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A law allowing the federal government to review energy, mining and industrial projects to protect Indigenous peoples and the environment is an unconstitutional overreach into provincial jurisdiction, the Supreme Court ruled 5-2 on Friday.

The ruling was met with words like “ecstatic” and “thrilled” from business groups. Alberta Premier Danielle Smith called it “a great day” and a substantial win for her province. Ontario Premier Doug Ford said the ruling would allow the province to “get shovels in the ground.” Some environmental groups expressed disappointment, while others said the court left Ottawa room to tighten up the law and continue with federal review of projects.

The federal government committed to revising the Impact Assessment Act and putting the revisions quickly before Parliament for approval, as an assurance to the business community of stability and certainty in project review.

And because the Supreme Court ruling was an advisory opinion and did not strike down the law, projects already in the assessment process will continue to be reviewed under the current law, within parameters set by the court, Environment and Climate Change Minister Steven Guilbeault told a news conference.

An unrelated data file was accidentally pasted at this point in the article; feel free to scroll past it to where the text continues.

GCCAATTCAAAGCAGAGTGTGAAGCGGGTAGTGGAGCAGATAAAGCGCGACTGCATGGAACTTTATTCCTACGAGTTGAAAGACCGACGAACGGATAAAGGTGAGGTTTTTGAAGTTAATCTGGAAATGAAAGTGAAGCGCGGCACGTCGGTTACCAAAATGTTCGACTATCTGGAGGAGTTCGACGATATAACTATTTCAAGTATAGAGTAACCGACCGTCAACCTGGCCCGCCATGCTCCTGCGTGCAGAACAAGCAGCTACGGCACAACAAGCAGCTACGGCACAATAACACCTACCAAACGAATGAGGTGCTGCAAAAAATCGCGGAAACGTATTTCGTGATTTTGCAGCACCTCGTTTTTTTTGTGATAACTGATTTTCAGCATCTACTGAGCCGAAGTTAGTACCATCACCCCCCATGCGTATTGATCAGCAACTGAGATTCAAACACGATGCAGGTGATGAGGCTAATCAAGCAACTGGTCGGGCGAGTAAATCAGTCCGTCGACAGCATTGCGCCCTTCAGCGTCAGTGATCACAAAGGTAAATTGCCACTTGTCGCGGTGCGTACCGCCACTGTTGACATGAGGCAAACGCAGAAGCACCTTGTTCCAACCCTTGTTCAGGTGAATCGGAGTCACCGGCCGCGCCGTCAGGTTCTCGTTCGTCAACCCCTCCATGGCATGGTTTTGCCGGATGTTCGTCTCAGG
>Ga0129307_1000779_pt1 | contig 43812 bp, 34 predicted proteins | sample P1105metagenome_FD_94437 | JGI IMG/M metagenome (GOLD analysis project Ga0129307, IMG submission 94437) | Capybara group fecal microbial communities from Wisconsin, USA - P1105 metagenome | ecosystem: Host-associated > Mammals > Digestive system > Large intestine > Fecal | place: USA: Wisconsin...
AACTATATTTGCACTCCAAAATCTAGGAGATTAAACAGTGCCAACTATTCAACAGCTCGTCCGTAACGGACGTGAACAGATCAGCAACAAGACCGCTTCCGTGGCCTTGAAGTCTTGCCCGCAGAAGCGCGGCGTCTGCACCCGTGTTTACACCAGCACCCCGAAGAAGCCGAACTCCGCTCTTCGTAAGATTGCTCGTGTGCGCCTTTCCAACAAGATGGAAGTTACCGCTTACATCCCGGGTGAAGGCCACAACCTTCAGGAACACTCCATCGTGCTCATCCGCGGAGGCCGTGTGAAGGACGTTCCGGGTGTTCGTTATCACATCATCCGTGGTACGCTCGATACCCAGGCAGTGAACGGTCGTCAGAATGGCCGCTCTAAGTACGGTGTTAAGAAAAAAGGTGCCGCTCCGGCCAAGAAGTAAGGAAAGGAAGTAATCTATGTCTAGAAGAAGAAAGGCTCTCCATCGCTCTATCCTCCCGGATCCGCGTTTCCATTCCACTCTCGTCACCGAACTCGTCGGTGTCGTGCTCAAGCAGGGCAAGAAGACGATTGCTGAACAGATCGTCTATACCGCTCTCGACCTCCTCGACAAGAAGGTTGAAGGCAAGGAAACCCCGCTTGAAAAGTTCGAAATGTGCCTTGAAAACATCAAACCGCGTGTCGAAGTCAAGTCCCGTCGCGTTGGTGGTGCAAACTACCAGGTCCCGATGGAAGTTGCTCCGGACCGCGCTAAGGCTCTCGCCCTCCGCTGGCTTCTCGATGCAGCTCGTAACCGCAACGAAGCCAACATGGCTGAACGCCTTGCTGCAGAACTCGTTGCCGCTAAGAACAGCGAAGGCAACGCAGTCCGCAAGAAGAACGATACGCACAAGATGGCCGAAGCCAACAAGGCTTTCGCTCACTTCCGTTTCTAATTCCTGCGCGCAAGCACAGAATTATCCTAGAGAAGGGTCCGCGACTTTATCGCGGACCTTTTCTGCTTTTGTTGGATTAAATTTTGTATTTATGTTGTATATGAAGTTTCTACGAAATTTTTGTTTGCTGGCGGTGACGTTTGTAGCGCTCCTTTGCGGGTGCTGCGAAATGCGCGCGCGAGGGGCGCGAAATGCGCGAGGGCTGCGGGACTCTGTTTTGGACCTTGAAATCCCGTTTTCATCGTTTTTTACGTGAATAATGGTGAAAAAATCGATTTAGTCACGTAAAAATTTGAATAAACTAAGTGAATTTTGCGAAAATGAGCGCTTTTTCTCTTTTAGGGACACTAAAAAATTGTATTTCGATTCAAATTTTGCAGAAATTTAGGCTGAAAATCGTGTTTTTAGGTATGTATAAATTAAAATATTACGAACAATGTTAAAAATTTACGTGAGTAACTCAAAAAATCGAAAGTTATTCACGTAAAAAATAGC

“We will follow the guidance of the court and collaborate with provinces and Indigenous groups to ensure an impact assessment process that works for all Canadians,” Mr. Guilbeault said.

The Impact Assessment Act took effect in August, 2019, enabling Ottawa to regulate energy projects and other development proposals based on effects that fall into federal jurisdiction – such as on Indigenous peoples, birds, fish, endangered species and climate change.

Exner-Pirot: Supreme Court ruling on federal environmental law a step toward brighter industrial future